Surfing as Exploration
Marina del Rey, California. Surfing as exploration began in my life in 1992, when a group of college buddies and I joined a work trip to Antigua, WI in order to check out the surf in this far flung corner of the Caribbean. We eventually spent three spring breaks and two complete summers on the island, hosting sports camps for local youth, conducting botanical surveys in local forests and, of course, doing a lot of snorkeling, diving and surfing.
In 1995, Boca, Rabbit and I made our first of many trips to Costa Rica, exploring the Pacific coast of that country and developing a relationship with this region that would prove to span into the next decade of our lives. The trip was destined to become an annual, and somes multi-annual, tradition that has since been joined by a brotherhood of surfers.
But the draw of exotic waves couldn’t keep us in Costa Rica alone. Our wave expeditions have since taken us to El Salvador, Puerto Rico, Ecuador, Peru, Argentina and Australia. And the list will continue to grow. The hunt for good surf is one of the rawest, most sensory-immersed forms of exploration I know. The landscape is not seen from tour buses or hotel windows, but rather felt, smelled, heard and tasted through every pore in one’s body as you run barefoot through the muck of coastal swamplands, swim through untamed river mouths, get caught nearly naked in torrential tropical downpours, come into intimate contact with local people and wildlife and, more often than not, venture to remote, underdeveloped corners of our host nations, far off the beaten track of the typical tourist.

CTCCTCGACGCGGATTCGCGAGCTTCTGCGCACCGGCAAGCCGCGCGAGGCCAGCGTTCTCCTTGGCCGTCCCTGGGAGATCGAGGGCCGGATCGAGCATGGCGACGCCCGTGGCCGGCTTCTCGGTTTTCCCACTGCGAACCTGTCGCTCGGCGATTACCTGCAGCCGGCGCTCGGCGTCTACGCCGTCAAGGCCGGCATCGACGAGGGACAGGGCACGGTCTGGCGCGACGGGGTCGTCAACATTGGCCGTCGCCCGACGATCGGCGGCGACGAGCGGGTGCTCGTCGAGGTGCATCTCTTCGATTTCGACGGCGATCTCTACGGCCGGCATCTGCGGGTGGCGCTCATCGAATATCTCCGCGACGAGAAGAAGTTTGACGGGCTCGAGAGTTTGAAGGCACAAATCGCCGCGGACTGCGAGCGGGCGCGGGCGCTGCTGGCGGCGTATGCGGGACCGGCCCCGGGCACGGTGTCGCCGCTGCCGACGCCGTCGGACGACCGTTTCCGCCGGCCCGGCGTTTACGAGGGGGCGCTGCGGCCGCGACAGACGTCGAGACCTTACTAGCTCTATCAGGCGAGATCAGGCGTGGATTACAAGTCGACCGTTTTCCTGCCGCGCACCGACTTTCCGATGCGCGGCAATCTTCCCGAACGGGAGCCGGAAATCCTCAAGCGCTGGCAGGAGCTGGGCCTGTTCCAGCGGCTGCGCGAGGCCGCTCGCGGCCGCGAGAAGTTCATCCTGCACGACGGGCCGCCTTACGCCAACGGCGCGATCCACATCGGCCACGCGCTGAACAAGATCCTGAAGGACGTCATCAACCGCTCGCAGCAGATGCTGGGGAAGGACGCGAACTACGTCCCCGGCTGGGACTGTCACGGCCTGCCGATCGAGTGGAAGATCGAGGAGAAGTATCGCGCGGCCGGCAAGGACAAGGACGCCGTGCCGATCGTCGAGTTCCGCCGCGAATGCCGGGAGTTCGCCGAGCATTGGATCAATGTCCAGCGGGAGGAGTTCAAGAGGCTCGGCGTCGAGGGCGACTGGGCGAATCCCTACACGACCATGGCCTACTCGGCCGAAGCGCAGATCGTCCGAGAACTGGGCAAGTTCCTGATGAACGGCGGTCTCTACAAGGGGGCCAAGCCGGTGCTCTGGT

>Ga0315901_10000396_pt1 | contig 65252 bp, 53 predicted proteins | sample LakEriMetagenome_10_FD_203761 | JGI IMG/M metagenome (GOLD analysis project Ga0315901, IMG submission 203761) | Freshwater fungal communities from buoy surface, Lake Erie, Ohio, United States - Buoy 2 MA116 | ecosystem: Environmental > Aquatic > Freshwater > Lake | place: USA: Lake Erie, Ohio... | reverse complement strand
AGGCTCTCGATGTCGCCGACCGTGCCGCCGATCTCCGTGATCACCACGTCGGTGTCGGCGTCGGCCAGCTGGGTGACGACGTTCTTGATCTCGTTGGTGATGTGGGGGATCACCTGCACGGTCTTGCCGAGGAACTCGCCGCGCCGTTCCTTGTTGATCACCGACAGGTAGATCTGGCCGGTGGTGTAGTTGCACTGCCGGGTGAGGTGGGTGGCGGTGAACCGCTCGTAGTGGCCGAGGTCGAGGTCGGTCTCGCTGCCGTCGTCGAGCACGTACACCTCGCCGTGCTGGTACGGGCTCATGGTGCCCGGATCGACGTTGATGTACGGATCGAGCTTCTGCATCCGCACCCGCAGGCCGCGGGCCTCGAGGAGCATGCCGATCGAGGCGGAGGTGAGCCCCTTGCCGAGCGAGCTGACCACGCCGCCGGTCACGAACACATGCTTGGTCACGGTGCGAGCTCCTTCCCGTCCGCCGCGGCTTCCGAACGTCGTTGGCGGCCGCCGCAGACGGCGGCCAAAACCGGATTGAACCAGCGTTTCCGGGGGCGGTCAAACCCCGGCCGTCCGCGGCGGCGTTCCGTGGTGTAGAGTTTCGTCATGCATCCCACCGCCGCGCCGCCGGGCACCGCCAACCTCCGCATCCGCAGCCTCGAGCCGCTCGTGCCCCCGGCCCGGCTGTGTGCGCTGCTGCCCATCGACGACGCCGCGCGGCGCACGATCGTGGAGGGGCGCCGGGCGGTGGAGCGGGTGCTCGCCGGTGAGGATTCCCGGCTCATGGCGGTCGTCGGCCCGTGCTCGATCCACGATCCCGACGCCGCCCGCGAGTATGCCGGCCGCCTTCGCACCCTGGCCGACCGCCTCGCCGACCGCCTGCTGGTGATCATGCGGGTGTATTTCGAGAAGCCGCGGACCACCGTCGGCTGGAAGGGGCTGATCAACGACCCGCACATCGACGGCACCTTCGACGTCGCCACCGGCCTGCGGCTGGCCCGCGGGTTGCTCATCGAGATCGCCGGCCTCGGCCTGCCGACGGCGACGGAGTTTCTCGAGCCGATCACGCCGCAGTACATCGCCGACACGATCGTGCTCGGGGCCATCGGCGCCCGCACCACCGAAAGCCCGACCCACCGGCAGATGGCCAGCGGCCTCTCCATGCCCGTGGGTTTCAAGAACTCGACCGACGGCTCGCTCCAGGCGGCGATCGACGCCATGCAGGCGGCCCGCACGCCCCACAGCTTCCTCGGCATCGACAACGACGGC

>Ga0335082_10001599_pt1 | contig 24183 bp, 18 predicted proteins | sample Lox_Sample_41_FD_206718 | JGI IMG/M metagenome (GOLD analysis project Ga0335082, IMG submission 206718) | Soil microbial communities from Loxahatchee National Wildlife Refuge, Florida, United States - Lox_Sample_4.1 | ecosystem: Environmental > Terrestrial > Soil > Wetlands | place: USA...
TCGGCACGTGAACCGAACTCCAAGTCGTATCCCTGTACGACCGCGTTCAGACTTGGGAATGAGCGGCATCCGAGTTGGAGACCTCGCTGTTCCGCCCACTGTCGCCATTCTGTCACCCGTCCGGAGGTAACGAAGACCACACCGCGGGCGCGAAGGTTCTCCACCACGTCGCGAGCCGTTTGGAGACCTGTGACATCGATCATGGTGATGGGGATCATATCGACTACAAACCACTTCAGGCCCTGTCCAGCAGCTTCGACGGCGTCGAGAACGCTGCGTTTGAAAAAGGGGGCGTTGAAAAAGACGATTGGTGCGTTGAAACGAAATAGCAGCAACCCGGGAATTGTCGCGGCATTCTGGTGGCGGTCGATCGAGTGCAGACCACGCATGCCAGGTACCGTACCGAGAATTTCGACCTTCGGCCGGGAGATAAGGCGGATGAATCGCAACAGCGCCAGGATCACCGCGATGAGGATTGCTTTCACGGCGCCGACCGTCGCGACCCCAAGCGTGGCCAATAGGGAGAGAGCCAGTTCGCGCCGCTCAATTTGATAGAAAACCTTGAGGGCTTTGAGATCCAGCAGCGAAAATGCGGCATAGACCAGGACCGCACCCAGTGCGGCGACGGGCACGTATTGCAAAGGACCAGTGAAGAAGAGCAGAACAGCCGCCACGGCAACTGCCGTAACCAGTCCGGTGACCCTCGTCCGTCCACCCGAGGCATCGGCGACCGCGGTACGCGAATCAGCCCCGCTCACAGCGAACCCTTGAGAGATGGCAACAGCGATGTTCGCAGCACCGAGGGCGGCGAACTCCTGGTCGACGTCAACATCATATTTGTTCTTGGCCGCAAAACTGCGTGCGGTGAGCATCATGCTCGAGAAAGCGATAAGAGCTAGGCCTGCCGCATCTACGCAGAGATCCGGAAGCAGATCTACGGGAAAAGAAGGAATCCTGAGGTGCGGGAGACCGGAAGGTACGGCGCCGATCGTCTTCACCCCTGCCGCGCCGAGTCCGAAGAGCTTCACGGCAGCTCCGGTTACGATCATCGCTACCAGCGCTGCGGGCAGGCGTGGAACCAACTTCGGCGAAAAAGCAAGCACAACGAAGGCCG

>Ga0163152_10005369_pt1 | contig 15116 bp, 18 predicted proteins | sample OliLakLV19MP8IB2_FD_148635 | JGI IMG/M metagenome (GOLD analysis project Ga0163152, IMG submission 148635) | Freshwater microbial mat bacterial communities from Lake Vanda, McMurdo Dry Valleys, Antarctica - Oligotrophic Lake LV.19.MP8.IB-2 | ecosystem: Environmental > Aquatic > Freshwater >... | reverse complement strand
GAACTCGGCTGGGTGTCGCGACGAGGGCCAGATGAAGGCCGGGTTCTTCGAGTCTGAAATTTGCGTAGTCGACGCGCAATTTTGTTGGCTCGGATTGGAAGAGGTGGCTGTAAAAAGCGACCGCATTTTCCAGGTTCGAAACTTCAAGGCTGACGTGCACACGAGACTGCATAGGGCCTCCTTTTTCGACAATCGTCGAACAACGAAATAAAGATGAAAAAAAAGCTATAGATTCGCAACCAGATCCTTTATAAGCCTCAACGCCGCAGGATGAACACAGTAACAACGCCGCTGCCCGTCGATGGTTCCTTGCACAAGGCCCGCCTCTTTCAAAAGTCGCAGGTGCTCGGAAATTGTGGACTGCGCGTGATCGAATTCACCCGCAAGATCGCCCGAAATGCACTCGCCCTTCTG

Through surfing exploration, I have experienced some of my fondest moments in life and have faced challenges in remote settings that surpass even my work in the sciences. I have also made and nurtured the best friendships of my life. A brotherhood of surfing explorers who are closer to me than any genetic blood ties I know. This has been my greatest gift in this life.